9. #9
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    "you're".

  10. #10
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    Quote Originally Posted by fgiraffe View Post
    "you're".
    Between you're, they're, and too I've had to force myself to get past it.
    All out of S**** and down to my last F***

  11. #11
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    Quote Originally Posted by Shonbo View Post
    Like memine, I also live about a mile from this barrier and it cuts off a major artery for folks looking to access many of the local trails from town.

    Here's a photo of the sign in all of its grammatically incorrect glory.
    Click image for larger version. 

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    Here's a shot of the "fence".
    Click image for larger version. 

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ID:	931478

    Word around the campfire is that the owner is working with BYLT to sell that portion of the property. Hopefully someone with more details can jump in here and confirm whether that's true.

    At the risk of sounding like a gossip queen, I also heard this was a legal grow but, while responding to the owner's complaints about trespassers, the sheriffs discovered that the grow was too close to a school bus stop, and the plants were confiscated. I can only imagine how volatile the owner is at this point and recommend folks steer clear for now.

    -Shon
    Shon,

    Thanks for all that info, including the photo. I agree with the assessment that folks stay clear for now. I was more wondering about the legality of the guy blocking the path. From the photo, I see he has excluded the utility company employees as well, so suspect he may be hearing from them...

  12. #12
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    To me, it's interesting that this puts up all these hillbilly signs, barbed wire, tape etc., but has not actually erected the gate yet. The iron posts have been siting there a while now.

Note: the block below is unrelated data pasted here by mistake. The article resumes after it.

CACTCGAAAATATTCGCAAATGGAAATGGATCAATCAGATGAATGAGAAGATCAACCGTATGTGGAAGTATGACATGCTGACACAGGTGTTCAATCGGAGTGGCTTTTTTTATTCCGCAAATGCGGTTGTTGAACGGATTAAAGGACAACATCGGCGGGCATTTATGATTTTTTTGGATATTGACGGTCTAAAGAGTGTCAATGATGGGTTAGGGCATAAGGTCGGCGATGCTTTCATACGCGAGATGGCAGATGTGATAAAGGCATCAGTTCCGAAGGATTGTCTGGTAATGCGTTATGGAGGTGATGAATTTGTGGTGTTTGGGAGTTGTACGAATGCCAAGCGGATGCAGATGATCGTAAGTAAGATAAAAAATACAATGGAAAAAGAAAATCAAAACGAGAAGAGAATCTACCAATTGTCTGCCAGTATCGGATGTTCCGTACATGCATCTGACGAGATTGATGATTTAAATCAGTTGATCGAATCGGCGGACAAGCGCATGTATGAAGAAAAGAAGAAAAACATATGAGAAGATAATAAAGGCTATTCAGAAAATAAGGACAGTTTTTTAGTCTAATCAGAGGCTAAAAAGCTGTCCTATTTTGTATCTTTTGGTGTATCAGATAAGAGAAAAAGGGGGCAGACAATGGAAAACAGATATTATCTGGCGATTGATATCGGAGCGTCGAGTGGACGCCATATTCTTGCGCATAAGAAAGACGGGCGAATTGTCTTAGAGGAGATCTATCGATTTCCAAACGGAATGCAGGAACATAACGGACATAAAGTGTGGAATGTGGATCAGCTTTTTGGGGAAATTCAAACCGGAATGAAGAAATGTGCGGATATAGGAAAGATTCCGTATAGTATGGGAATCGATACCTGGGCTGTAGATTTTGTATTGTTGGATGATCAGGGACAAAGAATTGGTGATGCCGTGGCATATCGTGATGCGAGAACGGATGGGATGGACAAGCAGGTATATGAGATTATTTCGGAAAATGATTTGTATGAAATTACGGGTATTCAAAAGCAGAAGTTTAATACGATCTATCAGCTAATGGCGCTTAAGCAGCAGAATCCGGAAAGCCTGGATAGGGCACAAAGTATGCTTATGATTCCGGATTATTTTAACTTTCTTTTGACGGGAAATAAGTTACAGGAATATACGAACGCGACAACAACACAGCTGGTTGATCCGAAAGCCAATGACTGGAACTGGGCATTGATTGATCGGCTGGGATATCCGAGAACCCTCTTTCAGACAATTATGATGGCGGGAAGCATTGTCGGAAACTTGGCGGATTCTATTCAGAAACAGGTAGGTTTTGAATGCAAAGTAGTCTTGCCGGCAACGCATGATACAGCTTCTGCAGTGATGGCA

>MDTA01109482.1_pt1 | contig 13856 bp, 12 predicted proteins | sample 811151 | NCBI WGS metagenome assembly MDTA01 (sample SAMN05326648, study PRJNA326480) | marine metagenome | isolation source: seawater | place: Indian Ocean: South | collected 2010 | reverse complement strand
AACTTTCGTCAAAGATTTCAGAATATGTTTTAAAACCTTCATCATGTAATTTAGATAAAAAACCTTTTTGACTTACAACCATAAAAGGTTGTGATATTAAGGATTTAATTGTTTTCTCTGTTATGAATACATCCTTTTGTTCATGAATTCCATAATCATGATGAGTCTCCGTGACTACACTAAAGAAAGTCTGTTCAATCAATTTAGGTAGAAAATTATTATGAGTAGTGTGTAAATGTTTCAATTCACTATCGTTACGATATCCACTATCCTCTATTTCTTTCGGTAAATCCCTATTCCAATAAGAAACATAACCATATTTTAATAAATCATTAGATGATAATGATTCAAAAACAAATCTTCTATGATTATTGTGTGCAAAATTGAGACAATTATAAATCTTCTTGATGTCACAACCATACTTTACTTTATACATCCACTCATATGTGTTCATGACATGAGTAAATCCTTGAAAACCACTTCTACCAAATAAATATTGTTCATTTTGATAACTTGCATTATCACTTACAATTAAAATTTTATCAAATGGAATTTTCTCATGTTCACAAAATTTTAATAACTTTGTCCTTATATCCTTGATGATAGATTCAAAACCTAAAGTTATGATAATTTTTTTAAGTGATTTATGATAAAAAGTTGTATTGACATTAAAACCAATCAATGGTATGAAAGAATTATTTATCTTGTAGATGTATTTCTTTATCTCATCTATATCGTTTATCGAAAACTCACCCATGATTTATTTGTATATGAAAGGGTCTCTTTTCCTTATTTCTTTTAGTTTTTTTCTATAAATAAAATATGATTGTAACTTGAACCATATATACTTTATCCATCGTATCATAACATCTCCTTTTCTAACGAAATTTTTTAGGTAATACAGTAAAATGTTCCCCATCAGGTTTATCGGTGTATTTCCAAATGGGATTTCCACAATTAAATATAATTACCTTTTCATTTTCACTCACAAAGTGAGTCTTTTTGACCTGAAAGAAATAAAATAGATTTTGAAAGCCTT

This might actually be a positive indication: he's leaving his options open by not yet dropping $ for the gate.

  13. #13
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    The state high court held that to prove adverse possession, a litigant need only "provide evidence that persons have used the land as they would have used public land" without interference for at least five years. For the landowner to prevent future public use, "he must either affirmatively prove that he has granted the public a license to use his property or demonstrate that he has made a bona fide attempt to prevent public use."

    Interestingly enough, this is from a case involving NID and and a canal road and public access. The public group won.

    Prescriptive Rights: Recreational Trail Users Win Right to Access Dirt Road | California Planning & Development Report

  14. #14
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    Quote Originally Posted by BStrummin View Post
    restingly enough, this is from a case involving NID and and a canal road and public access. The public group won.
    Indeed they did, but it took many years and big $$ from what I understand.